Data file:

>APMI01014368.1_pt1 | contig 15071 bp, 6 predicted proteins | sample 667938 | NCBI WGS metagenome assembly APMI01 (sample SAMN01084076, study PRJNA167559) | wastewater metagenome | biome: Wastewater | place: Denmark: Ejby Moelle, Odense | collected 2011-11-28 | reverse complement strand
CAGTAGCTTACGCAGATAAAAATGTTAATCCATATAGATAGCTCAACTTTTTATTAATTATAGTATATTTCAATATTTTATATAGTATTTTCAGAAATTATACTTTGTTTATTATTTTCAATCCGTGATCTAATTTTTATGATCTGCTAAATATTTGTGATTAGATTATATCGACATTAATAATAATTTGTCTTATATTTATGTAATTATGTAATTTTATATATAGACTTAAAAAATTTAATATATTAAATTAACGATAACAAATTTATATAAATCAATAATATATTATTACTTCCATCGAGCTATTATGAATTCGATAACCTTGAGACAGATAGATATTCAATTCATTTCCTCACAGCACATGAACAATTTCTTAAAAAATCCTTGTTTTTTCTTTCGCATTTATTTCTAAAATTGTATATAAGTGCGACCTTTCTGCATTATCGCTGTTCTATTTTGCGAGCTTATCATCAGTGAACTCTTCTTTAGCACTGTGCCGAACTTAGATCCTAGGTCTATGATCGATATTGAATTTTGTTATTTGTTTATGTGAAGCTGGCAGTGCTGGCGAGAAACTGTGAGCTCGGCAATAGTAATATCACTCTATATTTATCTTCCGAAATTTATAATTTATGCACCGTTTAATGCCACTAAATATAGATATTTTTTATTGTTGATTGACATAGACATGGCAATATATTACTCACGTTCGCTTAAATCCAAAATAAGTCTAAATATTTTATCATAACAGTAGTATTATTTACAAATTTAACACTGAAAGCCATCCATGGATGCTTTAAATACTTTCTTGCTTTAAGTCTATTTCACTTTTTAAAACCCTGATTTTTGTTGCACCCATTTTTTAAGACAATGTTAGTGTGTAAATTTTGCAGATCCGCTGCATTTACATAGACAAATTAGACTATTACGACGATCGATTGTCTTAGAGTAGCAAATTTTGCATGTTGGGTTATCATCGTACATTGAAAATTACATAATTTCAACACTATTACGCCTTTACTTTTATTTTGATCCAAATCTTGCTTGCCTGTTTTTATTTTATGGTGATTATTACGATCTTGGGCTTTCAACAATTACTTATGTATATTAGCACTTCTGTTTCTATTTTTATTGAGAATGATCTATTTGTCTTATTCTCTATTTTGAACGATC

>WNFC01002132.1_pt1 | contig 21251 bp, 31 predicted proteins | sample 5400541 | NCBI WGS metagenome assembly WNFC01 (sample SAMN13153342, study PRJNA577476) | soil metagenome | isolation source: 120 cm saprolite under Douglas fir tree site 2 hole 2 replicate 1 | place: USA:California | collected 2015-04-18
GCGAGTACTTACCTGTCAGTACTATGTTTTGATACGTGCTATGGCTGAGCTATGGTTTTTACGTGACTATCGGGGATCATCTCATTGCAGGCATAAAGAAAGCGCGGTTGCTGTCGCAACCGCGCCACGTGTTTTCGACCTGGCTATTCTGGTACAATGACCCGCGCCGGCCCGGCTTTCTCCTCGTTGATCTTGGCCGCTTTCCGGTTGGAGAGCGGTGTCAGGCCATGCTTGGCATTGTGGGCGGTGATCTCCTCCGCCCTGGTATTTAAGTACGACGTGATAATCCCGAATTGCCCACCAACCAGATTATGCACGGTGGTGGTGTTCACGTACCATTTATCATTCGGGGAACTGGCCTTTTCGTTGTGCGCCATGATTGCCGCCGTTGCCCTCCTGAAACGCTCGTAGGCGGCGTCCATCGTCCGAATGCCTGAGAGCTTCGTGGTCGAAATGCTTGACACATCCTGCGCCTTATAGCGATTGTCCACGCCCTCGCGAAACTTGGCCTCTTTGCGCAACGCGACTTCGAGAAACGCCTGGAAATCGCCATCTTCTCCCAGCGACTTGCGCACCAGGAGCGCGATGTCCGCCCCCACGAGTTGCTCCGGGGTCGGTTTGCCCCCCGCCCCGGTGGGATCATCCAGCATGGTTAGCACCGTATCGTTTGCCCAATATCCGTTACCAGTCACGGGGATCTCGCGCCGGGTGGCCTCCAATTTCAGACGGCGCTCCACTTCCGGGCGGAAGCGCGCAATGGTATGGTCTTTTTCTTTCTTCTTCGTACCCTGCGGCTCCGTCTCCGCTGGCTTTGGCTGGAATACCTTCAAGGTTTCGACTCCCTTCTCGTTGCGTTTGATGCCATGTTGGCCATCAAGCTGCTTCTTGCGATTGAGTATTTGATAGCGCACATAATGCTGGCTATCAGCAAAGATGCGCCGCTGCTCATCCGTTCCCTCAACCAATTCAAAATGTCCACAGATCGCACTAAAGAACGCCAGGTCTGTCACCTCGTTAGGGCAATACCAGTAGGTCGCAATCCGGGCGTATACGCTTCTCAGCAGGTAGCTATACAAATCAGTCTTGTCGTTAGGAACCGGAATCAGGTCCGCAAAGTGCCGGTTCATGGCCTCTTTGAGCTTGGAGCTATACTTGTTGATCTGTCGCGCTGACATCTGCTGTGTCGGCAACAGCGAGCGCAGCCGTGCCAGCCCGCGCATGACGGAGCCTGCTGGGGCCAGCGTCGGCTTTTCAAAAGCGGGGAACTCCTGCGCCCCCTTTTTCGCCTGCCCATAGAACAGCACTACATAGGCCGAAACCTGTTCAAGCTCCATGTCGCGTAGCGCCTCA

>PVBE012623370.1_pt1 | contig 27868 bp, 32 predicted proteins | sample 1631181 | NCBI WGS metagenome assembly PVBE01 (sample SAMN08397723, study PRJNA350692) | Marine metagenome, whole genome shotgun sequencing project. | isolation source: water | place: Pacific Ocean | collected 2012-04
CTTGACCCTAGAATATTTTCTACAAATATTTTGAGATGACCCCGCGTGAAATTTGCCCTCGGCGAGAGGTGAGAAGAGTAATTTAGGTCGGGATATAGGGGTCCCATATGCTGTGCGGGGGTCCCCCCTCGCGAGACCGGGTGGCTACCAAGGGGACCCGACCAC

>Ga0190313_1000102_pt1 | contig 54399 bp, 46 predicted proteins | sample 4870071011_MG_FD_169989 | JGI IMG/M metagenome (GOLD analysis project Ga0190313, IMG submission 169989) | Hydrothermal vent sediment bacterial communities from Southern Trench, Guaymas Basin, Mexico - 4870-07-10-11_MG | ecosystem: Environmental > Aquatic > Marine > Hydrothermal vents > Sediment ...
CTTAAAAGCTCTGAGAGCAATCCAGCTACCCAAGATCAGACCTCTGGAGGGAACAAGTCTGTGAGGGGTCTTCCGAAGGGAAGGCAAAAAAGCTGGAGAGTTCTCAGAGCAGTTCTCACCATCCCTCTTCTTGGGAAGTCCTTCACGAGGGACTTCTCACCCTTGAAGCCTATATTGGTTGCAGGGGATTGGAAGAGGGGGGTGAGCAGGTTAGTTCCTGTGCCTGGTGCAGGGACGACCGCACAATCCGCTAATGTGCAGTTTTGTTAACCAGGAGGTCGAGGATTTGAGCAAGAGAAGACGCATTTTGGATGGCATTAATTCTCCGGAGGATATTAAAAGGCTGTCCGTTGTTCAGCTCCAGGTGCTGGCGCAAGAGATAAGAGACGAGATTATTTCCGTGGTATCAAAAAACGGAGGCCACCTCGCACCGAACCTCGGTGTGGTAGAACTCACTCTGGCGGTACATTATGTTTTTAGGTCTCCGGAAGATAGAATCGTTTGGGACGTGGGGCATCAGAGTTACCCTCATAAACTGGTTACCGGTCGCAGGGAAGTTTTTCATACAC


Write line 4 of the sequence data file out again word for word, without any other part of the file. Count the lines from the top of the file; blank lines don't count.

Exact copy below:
GCGAGTACTTACCTGTCAGTACTATGTTTTGATACGTGCTATGGCTGAGCTATGGTTTTTACGTGACTATCGGGGATCATCTCATTGCAGGCATAAAGAAAGCGCGGTTGCTGTCGCAACCGCGCCACGTGTTTTCGACCTGGCTATTCTGGTACAATGACCCGCGCCGGCCCGGCTTTCTCCTCGTTGATCTTGGCCGCTTTCCGGTTGGAGAGCGGTGTCAGGCCATGCTTGGCATTGTGGGCGGTGATCTCCTCCGCCCTGGTATTTAAGTACGACGTGATAATCCCGAATTGCCCACCAACCAGATTATGCACGGTGGTGGTGTTCACGTACCATTTATCATTCGGGGAACTGGCCTTTTCGTTGTGCGCCATGATTGCCGCCGTTGCCCTCCTGAAACGCTCGTAGGCGGCGTCCATCGTCCGAATGCCTGAGAGCTTCGTGGTCGAAATGCTTGACACATCCTGCGCCTTATAGCGATTGTCCACGCCCTCGCGAAACTTGGCCTCTTTGCGCAACGCGACTTCGAGAAACGCCTGGAAATCGCCATCTTCTCCCAGCGACTTGCGCACCAGGAGCGCGATGTCCGCCCCCACGAGTTGCTCCGGGGTCGGTTTGCCCCCCGCCCCGGTGGGATCATCCAGCATGGTTAGCACCGTATCGTTTGCCCAATATCCGTTACCAGTCACGGGGATCTCGCGCCGGGTGGCCTCCAATTTCAGACGGCGCTCCACTTCCGGGCGGAAGCGCGCAATGGTATGGTCTTTTTCTTTCTTCTTCGTACCCTGCGGCTCCGTCTCCGCTGGCTTTGGCTGGAATACCTTCAAGGTTTCGACTCCCTTCTCGTTGCGTTTGATGCCATGTTGGCCATCAAGCTGCTTCTTGCGATTGAGTATTTGATAGCGCACATAATGCTGGCTATCAGCAAAGATGCGCCGCTGCTCATCCGTTCCCTCAACCAATTCAAAATGTCCACAGATCGCACTAAAGAACGCCAGGTCTGTCACCTCGTTAGGGCAATACCAGTAGGTCGCAATCCGGGCGTATACGCTTCTCAGCAGGTAGCTATACAAATCAGTCTTGTCGTTAGGAACCGGAATCAGGTCCGCAAAGTGCCGGTTCATGGCCTCTTTGAGCTTGGAGCTATACTTGTTGATCTGTCGCGCTGACATCTGCTGTGTCGGCAACAGCGAGCGCAGCCGTGCCAGCCCGCGCATGACGGAGCCTGCTGGGGCCAGCGTCGGCTTTTCAAAAGCGGGGAACTCCTGCGCCCCCTTTTTCGCCTGCCCATAGAACAGCACTACATAGGCCGAAACCTGTTCAAGCTCCATGTCGCGTAGCGCCTCA